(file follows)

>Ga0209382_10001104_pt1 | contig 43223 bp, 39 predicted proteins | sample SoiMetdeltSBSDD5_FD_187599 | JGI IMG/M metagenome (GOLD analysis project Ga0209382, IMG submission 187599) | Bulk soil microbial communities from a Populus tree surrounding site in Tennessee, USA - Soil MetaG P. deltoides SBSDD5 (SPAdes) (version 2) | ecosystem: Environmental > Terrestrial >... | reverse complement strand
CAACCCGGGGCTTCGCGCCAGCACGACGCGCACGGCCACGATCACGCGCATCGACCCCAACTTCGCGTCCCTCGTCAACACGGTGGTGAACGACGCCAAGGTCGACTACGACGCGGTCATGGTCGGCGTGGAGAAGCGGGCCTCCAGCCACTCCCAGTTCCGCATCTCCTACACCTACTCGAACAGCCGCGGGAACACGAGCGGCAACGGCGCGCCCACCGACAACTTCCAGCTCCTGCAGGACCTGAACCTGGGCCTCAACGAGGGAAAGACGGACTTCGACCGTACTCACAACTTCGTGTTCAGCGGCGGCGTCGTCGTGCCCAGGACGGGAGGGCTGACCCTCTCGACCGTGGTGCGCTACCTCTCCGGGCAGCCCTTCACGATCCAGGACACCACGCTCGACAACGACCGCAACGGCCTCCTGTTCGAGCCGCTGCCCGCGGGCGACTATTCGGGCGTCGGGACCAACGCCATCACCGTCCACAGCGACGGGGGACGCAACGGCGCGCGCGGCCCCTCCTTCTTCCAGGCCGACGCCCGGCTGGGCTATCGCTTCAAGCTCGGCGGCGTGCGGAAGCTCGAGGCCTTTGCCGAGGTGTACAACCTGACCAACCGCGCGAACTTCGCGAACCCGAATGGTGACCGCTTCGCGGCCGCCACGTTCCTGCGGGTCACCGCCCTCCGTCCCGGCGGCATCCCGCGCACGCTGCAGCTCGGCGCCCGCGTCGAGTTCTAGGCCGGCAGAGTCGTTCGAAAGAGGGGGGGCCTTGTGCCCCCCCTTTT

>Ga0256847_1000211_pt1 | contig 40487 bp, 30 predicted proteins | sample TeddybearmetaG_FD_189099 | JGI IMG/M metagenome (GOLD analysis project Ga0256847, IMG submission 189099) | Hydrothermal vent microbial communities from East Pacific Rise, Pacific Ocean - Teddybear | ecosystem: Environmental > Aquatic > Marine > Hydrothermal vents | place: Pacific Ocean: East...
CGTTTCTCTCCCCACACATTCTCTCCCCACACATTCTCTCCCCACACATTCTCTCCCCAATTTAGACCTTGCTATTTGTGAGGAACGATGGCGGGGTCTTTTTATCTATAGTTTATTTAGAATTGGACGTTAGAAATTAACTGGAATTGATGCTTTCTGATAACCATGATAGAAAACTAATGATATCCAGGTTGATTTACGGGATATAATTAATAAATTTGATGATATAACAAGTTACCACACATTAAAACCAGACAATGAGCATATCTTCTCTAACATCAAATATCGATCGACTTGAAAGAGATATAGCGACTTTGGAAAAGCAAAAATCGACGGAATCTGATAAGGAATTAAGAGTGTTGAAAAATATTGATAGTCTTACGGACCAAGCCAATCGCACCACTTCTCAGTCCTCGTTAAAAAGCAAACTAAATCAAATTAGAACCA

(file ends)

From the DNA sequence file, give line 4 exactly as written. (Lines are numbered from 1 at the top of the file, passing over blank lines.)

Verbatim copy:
CGTTTCTCTCCCCACACATTCTCTCCCCACACATTCTCTCCCCACACATTCTCTCCCCAATTTAGACCTTGCTATTTGTGAGGAACGATGGCGGGGTCTTTTTATCTATAGTTTATTTAGAATTGGACGTTAGAAATTAACTGGAATTGATGCTTTCTGATAACCATGATAGAAAACTAATGATATCCAGGTTGATTTACGGGATATAATTAATAAATTTGATGATATAACAAGTTACCACACATTAAAACCAGACAATGAGCATATCTTCTCTAACATCAAATATCGATCGACTTGAAAGAGATATAGCGACTTTGGAAAAGCAAAAATCGACGGAATCTGATAAGGAATTAAGAGTGTTGAAAAATATTGATAGTCTTACGGACCAAGCCAATCGCACCACTTCTCAGTCCTCGTTAAAAAGCAAACTAAATCAAATTAGAACCA